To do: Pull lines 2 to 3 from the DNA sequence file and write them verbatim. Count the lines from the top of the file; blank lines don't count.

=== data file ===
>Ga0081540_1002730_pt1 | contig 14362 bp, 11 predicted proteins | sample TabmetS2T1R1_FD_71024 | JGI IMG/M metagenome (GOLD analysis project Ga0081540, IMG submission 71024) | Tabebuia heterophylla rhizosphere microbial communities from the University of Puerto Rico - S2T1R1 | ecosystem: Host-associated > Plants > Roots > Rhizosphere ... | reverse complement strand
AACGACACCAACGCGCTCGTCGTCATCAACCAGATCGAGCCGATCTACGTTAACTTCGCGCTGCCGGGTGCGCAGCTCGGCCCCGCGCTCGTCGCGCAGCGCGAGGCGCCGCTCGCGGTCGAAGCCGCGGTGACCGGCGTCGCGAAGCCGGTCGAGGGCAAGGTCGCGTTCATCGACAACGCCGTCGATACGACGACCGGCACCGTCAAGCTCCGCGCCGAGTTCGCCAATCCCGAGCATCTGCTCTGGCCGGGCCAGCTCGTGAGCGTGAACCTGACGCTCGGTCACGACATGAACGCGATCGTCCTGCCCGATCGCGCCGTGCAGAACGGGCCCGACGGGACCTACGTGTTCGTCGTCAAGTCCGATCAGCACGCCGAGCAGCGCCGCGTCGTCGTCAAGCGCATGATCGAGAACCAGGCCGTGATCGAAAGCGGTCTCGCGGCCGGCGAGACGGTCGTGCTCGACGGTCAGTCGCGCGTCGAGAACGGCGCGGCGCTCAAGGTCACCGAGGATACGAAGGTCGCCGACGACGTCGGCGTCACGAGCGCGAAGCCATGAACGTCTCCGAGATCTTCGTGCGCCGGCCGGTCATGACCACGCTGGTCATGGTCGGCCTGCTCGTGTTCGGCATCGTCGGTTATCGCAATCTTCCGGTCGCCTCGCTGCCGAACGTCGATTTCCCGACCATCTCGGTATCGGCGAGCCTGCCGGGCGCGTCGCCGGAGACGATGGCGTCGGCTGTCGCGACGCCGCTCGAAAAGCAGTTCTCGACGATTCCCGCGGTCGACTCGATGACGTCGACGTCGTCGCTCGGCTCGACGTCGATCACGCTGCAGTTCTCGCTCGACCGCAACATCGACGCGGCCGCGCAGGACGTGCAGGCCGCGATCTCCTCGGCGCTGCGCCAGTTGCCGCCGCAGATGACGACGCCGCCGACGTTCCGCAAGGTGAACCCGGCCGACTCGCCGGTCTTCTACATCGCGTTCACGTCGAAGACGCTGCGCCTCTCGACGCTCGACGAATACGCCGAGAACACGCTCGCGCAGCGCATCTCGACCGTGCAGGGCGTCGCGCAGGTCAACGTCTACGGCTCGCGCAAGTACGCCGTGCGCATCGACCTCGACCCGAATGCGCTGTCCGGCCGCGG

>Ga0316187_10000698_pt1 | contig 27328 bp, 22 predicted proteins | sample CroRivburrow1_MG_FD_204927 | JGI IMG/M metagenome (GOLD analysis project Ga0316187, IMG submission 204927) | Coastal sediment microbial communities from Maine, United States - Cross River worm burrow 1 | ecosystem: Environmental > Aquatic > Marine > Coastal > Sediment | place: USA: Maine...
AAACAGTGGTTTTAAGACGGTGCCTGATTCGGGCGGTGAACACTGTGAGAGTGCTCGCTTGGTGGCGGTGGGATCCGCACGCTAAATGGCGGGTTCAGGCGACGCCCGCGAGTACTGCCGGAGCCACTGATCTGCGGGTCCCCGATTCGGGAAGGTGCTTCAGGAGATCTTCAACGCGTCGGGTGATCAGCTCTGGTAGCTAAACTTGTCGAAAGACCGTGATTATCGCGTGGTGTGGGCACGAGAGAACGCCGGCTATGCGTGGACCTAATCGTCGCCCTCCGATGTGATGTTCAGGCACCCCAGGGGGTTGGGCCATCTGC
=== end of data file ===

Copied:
AACGACACCAACGCGCTCGTCGTCATCAACCAGATCGAGCCGATCTACGTTAACTTCGCGCTGCCGGGTGCGCAGCTCGGCCCCGCGCTCGTCGCGCAGCGCGAGGCGCCGCTCGCGGTCGAAGCCGCGGTGACCGGCGTCGCGAAGCCGGTCGAGGGCAAGGTCGCGTTCATCGACAACGCCGTCGATACGACGACCGGCACCGTCAAGCTCCGCGCCGAGTTCGCCAATCCCGAGCATCTGCTCTGGCCGGGCCAGCTCGTGAGCGTGAACCTGACGCTCGGTCACGACATGAACGCGATCGTCCTGCCCGATCGCGCCGTGCAGAACGGGCCCGACGGGACCTACGTGTTCGTCGTCAAGTCCGATCAGCACGCCGAGCAGCGCCGCGTCGTCGTCAAGCGCATGATCGAGAACCAGGCCGTGATCGAAAGCGGTCTCGCGGCCGGCGAGACGGTCGTGCTCGACGGTCAGTCGCGCGTCGAGAACGGCGCGGCGCTCAAGGTCACCGAGGATACGAAGGTCGCCGACGACGTCGGCGTCACGAGCGCGAAGCCATGAACGTCTCCGAGATCTTCGTGCGCCGGCCGGTCATGACCACGCTGGTCATGGTCGGCCTGCTCGTGTTCGGCATCGTCGGTTATCGCAATCTTCCGGTCGCCTCGCTGCCGAACGTCGATTTCCCGACCATCTCGGTATCGGCGAGCCTGCCGGGCGCGTCGCCGGAGACGATGGCGTCGGCTGTCGCGACGCCGCTCGAAAAGCAGTTCTCGACGATTCCCGCGGTCGACTCGATGACGTCGACGTCGTCGCTCGGCTCGACGTCGATCACGCTGCAGTTCTCGCTCGACCGCAACATCGACGCGGCCGCGCAGGACGTGCAGGCCGCGATCTCCTCGGCGCTGCGCCAGTTGCCGCCGCAGATGACGACGCCGCCGACGTTCCGCAAGGTGAACCCGGCCGACTCGCCGGTCTTCTACATCGCGTTCACGTCGAAGACGCTGCGCCTCTCGACGCTCGACGAATACGCCGAGAACACGCTCGCGCAGCGCATCTCGACCGTGCAGGGCGTCGCGCAGGTCAACGTCTACGGCTCGCGCAAGTACGCCGTGCGCATCGACCTCGACCCGAATGCGCTGTCCGGCCGCGG

>Ga0316187_10000698_pt1 | contig 27328 bp, 22 predicted proteins | sample CroRivburrow1_MG_FD_204927 | JGI IMG/M metagenome (GOLD analysis project Ga0316187, IMG submission 204927) | Coastal sediment microbial communities from Maine, United States - Cross River worm burrow 1 | ecosystem: Environmental > Aquatic > Marine > Coastal > Sediment | place: USA: Maine...